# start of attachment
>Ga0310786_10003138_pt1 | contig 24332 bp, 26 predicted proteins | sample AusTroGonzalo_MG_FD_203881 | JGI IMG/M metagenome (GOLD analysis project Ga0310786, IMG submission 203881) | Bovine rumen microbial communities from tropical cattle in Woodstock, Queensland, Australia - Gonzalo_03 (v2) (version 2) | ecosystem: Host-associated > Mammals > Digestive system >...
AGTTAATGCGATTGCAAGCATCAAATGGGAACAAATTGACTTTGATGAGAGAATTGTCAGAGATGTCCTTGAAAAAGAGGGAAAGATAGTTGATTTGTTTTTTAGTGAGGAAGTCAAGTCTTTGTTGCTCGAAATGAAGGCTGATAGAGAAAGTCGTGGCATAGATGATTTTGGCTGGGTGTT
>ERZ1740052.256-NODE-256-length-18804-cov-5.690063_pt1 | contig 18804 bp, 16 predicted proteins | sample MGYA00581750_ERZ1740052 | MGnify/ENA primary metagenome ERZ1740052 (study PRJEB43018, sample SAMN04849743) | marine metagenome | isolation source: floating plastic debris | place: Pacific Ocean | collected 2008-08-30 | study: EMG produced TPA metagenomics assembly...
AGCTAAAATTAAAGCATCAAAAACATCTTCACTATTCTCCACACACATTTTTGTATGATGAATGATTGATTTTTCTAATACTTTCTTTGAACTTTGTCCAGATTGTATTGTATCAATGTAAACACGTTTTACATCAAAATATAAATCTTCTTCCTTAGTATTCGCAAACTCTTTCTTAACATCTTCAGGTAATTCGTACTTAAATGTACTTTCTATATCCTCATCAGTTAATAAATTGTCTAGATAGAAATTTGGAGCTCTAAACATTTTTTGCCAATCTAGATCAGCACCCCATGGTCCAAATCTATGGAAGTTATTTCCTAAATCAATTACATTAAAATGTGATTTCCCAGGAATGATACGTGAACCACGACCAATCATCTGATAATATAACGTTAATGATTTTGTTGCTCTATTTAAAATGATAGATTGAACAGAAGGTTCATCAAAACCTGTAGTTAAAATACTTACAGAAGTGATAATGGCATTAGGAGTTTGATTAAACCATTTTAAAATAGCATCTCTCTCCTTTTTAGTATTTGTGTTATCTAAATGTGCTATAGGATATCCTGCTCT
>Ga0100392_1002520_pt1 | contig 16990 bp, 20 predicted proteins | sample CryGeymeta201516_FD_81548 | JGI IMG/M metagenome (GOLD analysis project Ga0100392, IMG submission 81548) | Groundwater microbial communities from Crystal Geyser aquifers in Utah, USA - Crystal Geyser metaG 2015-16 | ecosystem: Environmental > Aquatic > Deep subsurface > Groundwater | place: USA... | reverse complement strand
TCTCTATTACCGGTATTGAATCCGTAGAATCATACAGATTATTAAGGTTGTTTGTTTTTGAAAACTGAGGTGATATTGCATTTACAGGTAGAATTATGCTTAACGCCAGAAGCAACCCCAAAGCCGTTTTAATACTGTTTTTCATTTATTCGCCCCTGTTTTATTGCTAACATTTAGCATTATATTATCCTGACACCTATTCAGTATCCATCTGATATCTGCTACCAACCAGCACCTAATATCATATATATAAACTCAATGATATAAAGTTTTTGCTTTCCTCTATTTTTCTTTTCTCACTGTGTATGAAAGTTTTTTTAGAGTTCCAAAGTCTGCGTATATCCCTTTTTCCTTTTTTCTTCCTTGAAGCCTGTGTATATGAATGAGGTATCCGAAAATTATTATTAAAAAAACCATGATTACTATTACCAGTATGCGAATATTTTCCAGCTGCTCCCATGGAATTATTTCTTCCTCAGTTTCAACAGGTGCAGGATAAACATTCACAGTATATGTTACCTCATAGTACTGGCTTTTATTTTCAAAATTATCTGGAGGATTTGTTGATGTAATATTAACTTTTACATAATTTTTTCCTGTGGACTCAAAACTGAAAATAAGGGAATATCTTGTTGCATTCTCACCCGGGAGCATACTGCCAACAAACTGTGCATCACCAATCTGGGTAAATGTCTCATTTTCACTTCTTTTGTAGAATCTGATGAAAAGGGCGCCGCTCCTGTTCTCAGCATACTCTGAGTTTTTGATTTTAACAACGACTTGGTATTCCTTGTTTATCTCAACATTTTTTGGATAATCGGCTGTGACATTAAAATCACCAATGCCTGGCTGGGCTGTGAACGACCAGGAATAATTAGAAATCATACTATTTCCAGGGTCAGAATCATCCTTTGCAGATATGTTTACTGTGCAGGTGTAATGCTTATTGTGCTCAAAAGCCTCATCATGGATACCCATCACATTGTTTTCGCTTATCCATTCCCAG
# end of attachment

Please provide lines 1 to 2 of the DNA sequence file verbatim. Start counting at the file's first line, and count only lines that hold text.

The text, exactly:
>Ga0310786_10003138_pt1 | contig 24332 bp, 26 predicted proteins | sample AusTroGonzalo_MG_FD_203881 | JGI IMG/M metagenome (GOLD analysis project Ga0310786, IMG submission 203881) | Bovine rumen microbial communities from tropical cattle in Woodstock, Queensland, Australia - Gonzalo_03 (v2) (version 2) | ecosystem: Host-associated > Mammals > Digestive system >...
AGTTAATGCGATTGCAAGCATCAAATGGGAACAAATTGACTTTGATGAGAGAATTGTCAGAGATGTCCTTGAAAAAGAGGGAAAGATAGTTGATTTGTTTTTTAGTGAGGAAGTCAAGTCTTTGTTGCTCGAAATGAAGGCTGATAGAGAAAGTCGTGGCATAGATGATTTTGGCTGGGTGTT